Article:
Inside the cathedral, Arthur is laid to rest. The royal family gathers with the court while Katherine sits nearest the coffin. Richard Pole breaks Arthur’s standards over the coffin as her Katherine’s ladies weep, wail and scream. Margaret Beaufort asks them to stop but Queen Elizabeth allows them. After the funeral, Katherine lives with the royal family at their London palace while everyone speculates as to whether or not she’s with child (featuring some groping from Margaret Beaufort).

Historically, it’s long been the general consensus that Arthur died of the sweat but that isn’t without its contestation. The sweat was fast-acting with most cases proving fatal within twenty-four hours of the first symptoms showing themselves. Arthur, however, was sick for some weeks before he eventually died. Historians have offered the plague, influenza, tuberculosis, and David Starkey has suggested testicular cancer. Katherine also fell ill with the same ailment (or at least a similar one) but we can assume it wasn’t testicular cancer in her case.

The king and queen didn’t rush to be at Arthur’s side. They didn’t hear of his death until two days after the fact. If news had reached them of Arthur’s illness it would have been far too dangerous to expose the monarchs to it. They couldn’t have gone to him even if they’d wanted to. Richard Pole wrote to Greenwich and the king’s confessor was summoned to deliver the news. After Henry was told, he had his wife brought to him and told her what had happened himself. Elizabeth comforted him, telling him that his own mother had only had one child and he’d succeeded the throne. Besides, they had a son still living, two daughters, and were young enough to have more. She then went to her rooms where she broke down, and Henry came to her, comforting her in turn.

Katherine was escorted from Ludlow in the Queen’s own litter rather than on a donkey, partly out of concern for a potential heir but mostly because she was still recovering from the illness that had potentially killed Arthur. Neither she nor any of Arthur’s family attended the funeral. Convention disallowed any royalty to attend anybody’s funeral, protecting them from looking upon death. In the king’s case, it was treason to cast a horoscope of the king or speculate on his death in any way. Funerals being a hotbed of death were thought to only encourage these thoughts. Katherine’s ladies didn’t attend either but Richard Pole did break the staves of his office over the coffin; a sign that Arthur’s household was to be disbanded. By this point, Katherine was known not to be pregnant and likely wasn’t groped by her grandmother-in-law.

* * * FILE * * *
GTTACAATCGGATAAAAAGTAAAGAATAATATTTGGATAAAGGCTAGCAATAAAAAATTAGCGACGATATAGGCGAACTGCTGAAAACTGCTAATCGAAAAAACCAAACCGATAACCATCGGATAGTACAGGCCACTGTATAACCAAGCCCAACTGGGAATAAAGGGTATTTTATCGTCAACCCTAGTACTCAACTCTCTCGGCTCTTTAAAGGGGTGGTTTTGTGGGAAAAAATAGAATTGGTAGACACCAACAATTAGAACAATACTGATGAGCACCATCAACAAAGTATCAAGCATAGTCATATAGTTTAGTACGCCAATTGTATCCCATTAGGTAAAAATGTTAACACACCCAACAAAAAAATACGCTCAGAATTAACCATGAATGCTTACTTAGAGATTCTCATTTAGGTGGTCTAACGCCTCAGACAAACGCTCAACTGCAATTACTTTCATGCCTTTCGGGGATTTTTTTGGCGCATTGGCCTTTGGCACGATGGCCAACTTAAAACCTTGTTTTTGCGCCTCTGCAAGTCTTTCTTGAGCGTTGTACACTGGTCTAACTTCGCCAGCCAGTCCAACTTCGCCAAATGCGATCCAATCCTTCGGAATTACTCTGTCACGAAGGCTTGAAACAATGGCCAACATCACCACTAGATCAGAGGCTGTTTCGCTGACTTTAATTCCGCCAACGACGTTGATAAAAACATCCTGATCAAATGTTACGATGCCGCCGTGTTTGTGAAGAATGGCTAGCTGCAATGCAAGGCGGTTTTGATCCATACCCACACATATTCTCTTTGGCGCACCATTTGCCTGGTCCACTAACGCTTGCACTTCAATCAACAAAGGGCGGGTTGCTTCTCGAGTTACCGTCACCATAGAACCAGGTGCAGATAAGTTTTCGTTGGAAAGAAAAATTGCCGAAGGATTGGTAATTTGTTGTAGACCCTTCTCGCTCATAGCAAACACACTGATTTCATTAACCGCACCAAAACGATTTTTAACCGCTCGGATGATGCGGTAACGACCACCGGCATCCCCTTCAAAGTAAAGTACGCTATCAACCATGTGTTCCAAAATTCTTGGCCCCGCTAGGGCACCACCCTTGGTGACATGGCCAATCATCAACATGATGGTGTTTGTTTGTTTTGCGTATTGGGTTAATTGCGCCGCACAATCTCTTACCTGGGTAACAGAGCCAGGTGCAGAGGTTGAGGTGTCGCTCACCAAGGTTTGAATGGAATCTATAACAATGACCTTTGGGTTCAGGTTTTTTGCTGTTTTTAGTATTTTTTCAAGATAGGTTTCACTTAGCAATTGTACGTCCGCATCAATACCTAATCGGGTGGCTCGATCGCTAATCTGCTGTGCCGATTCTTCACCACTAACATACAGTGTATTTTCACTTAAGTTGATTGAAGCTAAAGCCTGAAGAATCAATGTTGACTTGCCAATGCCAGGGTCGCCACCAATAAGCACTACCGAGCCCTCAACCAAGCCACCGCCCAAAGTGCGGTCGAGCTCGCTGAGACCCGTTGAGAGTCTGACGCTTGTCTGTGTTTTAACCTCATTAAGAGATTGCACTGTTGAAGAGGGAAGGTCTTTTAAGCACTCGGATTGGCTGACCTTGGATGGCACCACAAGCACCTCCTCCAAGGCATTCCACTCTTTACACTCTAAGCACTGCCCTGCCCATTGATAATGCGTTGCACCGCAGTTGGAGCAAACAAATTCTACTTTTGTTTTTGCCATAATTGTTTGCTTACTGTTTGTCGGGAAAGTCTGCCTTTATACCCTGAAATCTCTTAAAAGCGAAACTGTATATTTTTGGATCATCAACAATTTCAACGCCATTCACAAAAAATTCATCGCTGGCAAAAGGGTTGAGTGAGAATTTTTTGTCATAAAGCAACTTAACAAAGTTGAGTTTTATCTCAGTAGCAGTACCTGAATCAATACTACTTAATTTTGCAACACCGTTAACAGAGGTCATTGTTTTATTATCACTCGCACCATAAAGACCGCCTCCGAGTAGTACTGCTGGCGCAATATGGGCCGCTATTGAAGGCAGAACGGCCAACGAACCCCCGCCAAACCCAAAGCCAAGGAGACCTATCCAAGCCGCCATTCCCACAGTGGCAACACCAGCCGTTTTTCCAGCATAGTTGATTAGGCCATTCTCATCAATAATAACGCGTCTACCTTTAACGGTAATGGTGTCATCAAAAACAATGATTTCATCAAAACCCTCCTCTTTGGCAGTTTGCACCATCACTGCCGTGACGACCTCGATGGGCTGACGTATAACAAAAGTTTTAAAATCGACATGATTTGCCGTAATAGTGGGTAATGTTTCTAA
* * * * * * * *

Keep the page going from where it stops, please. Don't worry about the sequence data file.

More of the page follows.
More deaths and a curse

Harry tells his parents that he wishes to marry Katherine, moments before Elizabeth goes into labour. This scene also didn’t happen. Elizabeth was already in confinement, Katherine’s second marriage was a question for her parents in Spain, and Harry was twelve years old at this time.

Elizabeth is already pregnant when Arthur dies so the show doesn’t have to worry about a lengthy time jump before Elizabeth goes into labour. She’s walking with her husband, talking with their son when Elizabeth feels the baby coming early. She’s rushed to her chambers to give birth with her mother in law and daughter, Meg (Margaret Tudor) in attendance. Margaret Pole joins her but is banished when she infers that Perkin Warbeck was Richard of York as he claimed to be. Henry is asked to leave but refuses, holding his wife through a very bloody labour. Margaret Beaufort takes the baby when she’s born (there’s a lot of blood. It’s quite graphic) but despite her best efforts to coax the child to breathe, she’s already dead.